The Full Power of Microsoft Kinect Is About to Be Unleashed With an SDK for All

All of the amazing hacks people have unleashed on Kinect to do crazy, weird, awesome stuff? It's about to get more insane, because it won't just be hackers doing the noodling. Microsoft's going to release a full SDK for Kinect on Windows 7 that lets developers access more than just the messy raw data people have been extracting, allowing devs to start coming up with even wilder, more sophisticated Kinect apps.

The goal of the new SDK, coming this spring, is to "meet the needs of higher-level people who don't care how the camera works" but just have an amazing idea of what they wanna do with Kinect, says Microsoft's head brain Craig Mundie. The SDK will provide drivers and libraries that live above the raw data, allowing devs to fully tap the RGB camera, mic array, and motors that move Kinect around.

Initially, it'll be for enthusiasts and academics, not people who'll be making money off their Kinect apps—but there's a plan for those folks in the future.

Update: And here's the official press release:

Kinect for Windows SDK to Arrive Spring 2011

Every year about this time, Craig Mundie, Microsoft's chief research and strategy officer, holds an intimate gathering to discuss the company's vision for the future: just Craig, a handful of Microsoft thinkers and select media convening for a lively show-and-tell discussion called TechForum.

I'll have more to share here tomorrow about the prototypes shown and topics discussed during the course of the day.

This morning, Craig and Don Mattrick, president, Interactive Entertainment Business (IEB), announced plans to release a non-commercial Kinect for Windows Software Development Kit, or SDK, this spring.

The community that has blossomed since the launch of Kinect for Xbox 360 in November shows the breadth of invention and depth of imagination possible when people have access to ground-breaking technology. Already, researchers, academics and enthusiasts are thinking through what's next in natural and intuitive technology. For example, in January I mentioned Craig's talk at the Cleveland Clinic, where he highlighted students at the University of Washington's Biorobotics Lab using Kinect with a commercially available PHANTOM Omni Haptic Device to explore how robotic surgery could be enhanced by incorporating the sense of feel.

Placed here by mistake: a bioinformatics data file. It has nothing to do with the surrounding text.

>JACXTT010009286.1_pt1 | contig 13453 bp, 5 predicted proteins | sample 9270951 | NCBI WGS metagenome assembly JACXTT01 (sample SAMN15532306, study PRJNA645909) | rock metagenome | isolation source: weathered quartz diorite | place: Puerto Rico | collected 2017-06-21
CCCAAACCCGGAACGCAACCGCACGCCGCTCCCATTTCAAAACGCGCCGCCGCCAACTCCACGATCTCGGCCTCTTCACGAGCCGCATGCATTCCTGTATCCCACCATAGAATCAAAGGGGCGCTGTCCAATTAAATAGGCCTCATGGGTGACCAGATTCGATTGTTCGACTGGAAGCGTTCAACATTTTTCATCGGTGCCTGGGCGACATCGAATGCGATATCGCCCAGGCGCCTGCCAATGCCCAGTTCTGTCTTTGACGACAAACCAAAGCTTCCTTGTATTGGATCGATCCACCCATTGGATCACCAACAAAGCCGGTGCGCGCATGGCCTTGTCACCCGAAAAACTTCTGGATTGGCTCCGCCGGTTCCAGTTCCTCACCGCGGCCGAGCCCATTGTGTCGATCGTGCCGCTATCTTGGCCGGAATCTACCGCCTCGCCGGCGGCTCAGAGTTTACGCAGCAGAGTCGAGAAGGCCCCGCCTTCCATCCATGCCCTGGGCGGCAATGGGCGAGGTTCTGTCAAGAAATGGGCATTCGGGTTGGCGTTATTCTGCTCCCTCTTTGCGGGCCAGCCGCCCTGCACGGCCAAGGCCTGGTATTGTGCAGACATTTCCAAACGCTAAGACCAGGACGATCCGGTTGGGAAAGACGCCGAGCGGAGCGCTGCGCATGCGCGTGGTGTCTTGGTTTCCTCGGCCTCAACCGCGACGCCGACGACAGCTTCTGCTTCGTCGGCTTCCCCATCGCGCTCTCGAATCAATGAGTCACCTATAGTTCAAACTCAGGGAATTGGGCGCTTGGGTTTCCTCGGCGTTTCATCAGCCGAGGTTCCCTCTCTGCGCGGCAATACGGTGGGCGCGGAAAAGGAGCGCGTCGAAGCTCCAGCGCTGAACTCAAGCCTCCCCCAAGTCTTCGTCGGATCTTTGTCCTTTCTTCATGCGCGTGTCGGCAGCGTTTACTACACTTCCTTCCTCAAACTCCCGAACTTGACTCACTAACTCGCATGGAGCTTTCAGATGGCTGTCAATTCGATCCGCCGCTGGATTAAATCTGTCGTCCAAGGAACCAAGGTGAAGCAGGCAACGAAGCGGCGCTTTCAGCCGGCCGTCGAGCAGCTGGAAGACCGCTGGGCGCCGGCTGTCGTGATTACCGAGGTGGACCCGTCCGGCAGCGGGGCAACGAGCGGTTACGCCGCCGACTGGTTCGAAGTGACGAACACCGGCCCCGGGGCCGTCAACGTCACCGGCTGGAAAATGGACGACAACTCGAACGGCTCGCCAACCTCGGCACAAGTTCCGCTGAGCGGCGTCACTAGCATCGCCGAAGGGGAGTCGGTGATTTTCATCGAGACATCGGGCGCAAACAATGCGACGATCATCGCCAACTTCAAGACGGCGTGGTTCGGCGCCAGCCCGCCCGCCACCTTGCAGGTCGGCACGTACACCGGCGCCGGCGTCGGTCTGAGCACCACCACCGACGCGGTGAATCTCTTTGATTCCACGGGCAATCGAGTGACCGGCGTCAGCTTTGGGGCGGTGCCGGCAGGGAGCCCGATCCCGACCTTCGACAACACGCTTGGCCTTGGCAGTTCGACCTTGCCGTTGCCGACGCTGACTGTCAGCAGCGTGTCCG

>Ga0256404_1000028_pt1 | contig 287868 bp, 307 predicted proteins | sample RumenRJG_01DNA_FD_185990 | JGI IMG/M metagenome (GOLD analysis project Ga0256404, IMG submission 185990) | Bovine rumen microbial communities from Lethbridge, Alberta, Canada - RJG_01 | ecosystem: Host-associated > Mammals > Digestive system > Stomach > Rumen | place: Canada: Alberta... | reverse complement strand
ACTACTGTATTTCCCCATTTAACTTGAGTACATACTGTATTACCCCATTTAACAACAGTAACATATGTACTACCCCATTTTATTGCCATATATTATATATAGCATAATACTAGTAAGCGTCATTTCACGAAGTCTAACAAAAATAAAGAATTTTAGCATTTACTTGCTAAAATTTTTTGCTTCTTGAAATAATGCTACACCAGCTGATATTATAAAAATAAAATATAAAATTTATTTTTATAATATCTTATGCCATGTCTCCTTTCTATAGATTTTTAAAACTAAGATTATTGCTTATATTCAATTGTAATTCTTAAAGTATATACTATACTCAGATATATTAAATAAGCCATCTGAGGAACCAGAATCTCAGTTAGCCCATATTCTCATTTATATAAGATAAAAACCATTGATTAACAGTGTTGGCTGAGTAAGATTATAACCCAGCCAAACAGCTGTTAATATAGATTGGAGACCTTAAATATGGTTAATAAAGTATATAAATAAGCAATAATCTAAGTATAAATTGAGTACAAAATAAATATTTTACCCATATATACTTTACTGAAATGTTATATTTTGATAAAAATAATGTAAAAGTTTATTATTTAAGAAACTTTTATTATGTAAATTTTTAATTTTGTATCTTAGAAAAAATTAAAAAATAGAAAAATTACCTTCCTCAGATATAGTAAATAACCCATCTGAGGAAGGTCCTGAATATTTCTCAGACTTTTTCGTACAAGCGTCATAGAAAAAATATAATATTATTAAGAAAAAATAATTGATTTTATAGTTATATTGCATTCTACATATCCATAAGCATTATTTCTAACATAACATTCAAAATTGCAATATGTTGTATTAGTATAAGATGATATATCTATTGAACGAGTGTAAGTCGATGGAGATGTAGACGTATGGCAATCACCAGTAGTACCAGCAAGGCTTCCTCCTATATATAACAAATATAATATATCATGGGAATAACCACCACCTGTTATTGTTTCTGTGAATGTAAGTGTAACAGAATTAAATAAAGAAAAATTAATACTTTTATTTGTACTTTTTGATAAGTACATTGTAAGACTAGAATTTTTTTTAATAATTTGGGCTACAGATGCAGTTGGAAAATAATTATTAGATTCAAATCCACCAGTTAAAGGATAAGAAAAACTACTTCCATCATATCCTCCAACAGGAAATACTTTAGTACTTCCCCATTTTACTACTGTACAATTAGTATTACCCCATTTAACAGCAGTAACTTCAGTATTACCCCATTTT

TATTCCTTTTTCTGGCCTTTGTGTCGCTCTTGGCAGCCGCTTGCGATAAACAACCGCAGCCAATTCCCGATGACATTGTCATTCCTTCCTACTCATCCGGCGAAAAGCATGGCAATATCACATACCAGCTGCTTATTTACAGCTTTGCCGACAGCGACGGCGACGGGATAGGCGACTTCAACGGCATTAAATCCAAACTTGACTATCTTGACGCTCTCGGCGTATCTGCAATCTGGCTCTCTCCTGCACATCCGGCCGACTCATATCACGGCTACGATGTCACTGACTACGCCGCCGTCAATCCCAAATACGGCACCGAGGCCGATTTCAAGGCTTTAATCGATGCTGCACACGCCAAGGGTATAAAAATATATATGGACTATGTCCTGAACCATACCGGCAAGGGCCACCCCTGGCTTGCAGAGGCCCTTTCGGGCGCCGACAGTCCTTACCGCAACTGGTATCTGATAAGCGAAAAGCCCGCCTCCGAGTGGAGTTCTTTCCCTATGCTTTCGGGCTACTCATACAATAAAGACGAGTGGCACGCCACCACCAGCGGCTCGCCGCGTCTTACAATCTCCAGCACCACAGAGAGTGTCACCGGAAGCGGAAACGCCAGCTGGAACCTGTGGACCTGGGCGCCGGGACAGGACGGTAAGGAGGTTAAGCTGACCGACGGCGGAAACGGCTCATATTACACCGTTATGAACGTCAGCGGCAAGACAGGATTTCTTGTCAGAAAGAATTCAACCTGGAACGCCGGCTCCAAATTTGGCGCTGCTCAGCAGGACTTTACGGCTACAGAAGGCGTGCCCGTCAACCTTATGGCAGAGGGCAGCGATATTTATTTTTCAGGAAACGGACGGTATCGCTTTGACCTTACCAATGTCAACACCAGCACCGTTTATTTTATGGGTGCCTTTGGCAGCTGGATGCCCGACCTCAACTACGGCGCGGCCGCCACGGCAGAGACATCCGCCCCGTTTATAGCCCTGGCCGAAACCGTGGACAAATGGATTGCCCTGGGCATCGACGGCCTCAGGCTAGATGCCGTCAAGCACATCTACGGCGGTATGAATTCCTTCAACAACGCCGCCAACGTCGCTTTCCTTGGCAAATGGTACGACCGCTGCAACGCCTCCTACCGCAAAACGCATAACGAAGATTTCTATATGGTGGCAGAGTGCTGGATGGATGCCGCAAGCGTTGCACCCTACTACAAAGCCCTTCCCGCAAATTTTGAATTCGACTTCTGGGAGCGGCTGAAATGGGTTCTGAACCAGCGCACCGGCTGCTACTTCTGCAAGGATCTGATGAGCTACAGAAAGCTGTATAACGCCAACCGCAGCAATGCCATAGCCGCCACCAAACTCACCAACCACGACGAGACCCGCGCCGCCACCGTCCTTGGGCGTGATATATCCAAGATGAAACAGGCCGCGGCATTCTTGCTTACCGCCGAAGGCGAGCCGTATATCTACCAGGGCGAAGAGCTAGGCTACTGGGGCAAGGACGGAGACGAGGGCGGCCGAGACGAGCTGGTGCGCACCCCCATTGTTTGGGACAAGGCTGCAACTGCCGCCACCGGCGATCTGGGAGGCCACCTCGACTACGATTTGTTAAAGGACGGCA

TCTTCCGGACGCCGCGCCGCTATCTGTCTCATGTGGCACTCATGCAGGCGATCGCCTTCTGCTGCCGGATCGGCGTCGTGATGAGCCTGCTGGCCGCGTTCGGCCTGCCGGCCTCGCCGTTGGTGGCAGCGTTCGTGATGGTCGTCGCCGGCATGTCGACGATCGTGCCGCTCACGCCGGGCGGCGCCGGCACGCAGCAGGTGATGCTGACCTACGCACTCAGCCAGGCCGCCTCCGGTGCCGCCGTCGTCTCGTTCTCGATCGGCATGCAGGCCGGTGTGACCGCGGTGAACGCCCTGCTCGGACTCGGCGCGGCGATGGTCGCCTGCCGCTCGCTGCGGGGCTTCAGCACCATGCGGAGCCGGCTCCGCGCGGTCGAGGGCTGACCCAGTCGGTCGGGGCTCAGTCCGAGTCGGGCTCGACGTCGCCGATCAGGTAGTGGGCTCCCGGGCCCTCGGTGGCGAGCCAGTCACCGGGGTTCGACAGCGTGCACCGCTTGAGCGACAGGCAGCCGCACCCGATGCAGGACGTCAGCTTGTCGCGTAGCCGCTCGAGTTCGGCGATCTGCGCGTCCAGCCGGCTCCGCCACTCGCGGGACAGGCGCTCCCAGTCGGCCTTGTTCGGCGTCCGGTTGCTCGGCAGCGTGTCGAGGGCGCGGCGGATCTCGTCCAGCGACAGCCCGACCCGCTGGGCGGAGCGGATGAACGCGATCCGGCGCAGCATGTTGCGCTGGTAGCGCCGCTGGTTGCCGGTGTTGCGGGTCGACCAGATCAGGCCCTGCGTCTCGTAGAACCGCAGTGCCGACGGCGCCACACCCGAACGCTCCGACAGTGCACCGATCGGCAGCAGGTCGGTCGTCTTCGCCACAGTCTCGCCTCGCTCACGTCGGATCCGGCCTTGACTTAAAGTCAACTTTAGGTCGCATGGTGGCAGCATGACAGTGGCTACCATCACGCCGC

The Kinect for Windows SDK is being developed and released by Microsoft Research (MSR) in collaboration with IEB. It will be available this spring as a free download, and will give academic researchers and enthusiasts access to key pieces of the Kinect system-such as the audio technology, system application programming interfaces and direct control of the Kinect sensor itself.

Supporting this community and enabling creativity around natural user interfaces (NUI) is important to us, and our hope is that this SDK will ignite further creativity in an already vibrant ecosystem of enthusiasts. We are very excited by this announcement. Not only does it showcase our investment in this important technology trend, but it ensures that people have the tools they desire to revolutionize how people interact with technology.

The possibilities are endless. Natural and intuitive technologies such as Kinect can be more than just a great platform for gaming and entertainment. They open up enormous opportunities across a wide variety of scenarios, including addressing societal issues in areas such as healthcare and education.

Here's to spring 2011 and what's next in natural user interface technologies.